Wills, Trusts & Estates Prof Blog

Editor: Gerry W. Beyer
Texas Tech Univ. School of Law

Tuesday, March 29, 2011

Economic Mobility in the U.S.

Money Many people think that the rich get richer while the poor get poorer. But when people think of the rich, they are thinking of people with great wealth, and when they think of the poor, they are thinking of people with low incomes. Wealth and income are not the same. To compound this problem, if government data is misunderstood or misused, it can lead to false conclusions.

In reality, between 2004 and 2007, approximately 1/3 of the households in the lowest income group graduated to a higher income group while 1/3 of the households in the highest income group dropped down. Another study conducted in 2007 shows that the median income of all the groups rose during a ten-year period except for that of the richest 1%.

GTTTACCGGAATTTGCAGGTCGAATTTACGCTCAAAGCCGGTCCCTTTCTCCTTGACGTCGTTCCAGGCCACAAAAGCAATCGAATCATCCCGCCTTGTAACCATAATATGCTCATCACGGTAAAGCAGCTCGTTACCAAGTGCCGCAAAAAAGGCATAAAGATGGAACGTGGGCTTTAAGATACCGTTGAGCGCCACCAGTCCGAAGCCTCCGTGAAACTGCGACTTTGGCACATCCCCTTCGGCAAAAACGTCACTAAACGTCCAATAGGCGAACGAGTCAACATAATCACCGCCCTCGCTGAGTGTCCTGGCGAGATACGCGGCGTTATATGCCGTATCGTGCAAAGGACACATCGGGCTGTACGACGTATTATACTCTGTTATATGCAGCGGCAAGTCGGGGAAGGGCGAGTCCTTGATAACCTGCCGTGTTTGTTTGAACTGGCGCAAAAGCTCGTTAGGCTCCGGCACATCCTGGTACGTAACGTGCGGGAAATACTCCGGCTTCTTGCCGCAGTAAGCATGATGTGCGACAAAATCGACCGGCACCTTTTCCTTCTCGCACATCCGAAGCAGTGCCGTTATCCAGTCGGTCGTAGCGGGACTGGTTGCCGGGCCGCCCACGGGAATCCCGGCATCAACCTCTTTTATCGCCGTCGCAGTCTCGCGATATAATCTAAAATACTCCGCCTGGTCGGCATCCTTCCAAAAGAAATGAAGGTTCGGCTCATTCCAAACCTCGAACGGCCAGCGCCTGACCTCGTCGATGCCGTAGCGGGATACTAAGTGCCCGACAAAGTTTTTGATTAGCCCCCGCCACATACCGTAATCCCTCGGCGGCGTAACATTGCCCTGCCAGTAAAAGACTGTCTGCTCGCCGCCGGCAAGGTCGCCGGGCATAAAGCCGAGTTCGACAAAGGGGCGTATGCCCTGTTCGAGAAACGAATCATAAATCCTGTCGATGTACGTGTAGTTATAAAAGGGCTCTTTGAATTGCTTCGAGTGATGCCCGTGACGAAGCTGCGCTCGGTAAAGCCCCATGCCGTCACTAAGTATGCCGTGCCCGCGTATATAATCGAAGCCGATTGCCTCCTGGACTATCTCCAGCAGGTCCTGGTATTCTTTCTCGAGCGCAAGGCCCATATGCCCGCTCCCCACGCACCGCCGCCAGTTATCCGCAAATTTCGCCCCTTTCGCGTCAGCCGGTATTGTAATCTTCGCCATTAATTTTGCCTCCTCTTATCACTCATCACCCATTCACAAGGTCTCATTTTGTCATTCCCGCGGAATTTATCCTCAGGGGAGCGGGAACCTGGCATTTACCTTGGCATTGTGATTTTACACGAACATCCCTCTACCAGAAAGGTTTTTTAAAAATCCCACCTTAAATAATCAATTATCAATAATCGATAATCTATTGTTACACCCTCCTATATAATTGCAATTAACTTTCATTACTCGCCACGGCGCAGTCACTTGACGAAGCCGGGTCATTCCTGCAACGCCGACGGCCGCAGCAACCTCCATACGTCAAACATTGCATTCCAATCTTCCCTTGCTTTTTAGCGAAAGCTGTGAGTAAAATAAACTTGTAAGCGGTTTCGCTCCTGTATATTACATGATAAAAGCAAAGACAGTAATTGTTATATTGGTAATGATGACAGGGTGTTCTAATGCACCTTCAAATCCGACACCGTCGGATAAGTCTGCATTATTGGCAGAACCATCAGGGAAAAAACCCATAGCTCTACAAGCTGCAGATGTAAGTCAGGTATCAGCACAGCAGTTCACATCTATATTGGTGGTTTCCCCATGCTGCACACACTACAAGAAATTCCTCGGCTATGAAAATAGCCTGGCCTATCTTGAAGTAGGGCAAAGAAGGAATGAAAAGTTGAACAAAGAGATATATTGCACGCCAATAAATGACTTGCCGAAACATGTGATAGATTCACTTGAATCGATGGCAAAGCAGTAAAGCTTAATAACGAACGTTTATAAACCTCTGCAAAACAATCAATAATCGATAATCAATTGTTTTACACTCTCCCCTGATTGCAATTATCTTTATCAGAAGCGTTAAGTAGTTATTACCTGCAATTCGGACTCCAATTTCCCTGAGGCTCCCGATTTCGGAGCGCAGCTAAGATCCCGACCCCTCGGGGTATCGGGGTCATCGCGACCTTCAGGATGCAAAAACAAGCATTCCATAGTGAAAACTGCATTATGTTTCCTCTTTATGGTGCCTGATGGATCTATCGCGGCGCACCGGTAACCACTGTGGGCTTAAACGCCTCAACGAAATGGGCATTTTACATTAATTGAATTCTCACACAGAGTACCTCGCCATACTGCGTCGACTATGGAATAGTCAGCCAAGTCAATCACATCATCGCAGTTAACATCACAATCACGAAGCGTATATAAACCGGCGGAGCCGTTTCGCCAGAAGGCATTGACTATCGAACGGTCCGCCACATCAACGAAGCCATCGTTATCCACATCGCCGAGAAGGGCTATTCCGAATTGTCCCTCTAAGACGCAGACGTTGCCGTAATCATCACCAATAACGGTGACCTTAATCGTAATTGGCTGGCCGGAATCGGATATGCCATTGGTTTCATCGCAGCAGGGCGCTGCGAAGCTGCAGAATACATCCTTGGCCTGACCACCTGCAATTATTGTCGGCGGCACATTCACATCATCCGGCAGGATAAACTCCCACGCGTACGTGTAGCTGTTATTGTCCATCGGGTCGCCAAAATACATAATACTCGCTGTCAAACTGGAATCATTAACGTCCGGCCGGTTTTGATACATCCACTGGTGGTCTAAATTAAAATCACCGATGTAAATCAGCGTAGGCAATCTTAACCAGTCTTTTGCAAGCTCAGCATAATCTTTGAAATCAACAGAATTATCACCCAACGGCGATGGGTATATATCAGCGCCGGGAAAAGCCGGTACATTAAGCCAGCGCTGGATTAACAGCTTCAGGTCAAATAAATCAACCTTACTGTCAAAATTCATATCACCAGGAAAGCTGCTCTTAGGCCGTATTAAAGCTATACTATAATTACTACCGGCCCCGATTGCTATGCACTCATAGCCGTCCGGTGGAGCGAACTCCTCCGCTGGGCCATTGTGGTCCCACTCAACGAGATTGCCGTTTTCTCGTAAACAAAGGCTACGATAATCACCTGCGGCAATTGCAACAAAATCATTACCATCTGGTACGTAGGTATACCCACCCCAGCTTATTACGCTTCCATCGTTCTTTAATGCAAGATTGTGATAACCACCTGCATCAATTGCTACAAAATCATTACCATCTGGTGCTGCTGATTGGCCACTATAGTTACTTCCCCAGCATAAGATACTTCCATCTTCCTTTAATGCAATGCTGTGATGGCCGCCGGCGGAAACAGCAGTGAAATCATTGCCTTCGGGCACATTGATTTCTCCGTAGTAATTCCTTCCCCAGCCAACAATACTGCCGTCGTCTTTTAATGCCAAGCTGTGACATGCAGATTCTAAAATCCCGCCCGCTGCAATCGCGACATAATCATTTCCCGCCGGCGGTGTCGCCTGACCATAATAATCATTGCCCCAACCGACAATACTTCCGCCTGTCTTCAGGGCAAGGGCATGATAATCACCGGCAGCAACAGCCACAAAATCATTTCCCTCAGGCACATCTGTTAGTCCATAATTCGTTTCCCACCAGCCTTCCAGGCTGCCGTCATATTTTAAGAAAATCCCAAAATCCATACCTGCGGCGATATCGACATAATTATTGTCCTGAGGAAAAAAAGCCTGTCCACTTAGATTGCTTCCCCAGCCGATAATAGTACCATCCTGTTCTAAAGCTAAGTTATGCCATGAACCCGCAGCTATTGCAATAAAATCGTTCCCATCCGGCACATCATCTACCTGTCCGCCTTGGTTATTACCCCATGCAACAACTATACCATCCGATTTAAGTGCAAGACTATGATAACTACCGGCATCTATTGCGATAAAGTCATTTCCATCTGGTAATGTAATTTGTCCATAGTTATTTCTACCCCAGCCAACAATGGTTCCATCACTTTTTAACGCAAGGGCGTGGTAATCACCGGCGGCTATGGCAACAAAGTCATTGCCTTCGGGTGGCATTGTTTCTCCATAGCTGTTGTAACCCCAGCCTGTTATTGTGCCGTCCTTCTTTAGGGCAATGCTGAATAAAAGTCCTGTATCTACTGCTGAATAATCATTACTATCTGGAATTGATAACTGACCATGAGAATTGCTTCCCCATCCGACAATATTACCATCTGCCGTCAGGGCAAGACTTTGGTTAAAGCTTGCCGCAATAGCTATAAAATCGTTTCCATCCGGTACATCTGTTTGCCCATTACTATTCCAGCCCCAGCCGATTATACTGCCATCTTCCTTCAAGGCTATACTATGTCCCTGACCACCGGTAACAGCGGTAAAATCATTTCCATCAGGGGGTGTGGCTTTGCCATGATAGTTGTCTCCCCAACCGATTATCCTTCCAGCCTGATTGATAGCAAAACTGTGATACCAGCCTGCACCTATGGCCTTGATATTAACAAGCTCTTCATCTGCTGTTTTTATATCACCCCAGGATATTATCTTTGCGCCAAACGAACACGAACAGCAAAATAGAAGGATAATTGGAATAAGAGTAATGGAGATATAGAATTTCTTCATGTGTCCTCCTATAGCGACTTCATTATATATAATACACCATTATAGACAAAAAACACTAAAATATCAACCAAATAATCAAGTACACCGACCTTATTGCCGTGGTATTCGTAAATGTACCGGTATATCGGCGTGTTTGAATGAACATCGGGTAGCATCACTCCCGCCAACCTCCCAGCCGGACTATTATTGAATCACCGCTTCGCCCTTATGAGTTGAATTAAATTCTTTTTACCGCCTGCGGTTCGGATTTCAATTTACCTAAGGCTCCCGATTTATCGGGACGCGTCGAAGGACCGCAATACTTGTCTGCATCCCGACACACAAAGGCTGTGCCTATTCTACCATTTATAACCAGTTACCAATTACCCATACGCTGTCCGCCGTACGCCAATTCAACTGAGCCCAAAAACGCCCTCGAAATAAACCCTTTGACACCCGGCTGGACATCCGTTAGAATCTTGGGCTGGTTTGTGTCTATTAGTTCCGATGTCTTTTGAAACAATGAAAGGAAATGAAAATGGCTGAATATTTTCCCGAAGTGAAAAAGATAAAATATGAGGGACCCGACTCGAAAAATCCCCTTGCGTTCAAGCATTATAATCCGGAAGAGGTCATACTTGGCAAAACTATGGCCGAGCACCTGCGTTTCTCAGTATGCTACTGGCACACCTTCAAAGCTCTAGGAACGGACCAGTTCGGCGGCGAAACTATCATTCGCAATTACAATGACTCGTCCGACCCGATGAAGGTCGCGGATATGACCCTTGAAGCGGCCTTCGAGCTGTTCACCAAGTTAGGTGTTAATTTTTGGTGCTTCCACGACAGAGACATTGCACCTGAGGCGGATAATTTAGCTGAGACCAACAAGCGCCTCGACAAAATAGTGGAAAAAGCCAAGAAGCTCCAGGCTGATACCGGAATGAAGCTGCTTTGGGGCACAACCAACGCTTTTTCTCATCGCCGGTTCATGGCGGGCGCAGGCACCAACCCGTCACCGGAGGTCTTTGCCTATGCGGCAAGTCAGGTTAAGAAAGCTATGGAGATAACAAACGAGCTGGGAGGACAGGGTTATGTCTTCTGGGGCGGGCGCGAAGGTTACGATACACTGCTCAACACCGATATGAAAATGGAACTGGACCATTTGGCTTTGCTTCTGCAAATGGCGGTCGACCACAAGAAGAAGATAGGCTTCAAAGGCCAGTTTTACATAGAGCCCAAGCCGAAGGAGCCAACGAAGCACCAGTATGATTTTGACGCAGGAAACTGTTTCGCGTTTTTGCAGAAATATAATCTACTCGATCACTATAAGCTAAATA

For Americans, the famous axiom simply isn’t true, and economic mobility helps differentiate the U.S. from many other countries. “The power of the American economy is that it provides opportunity. The income mobility numbers make this abundantly clear.”

Steven R. Cunningham, Opinion: Myths About the Rich and Poor in U.S., Mercury News, Mar. 22, 2011.

Special thanks to Jim Hillhouse (WealthCounsel) for bringing this to my attention.


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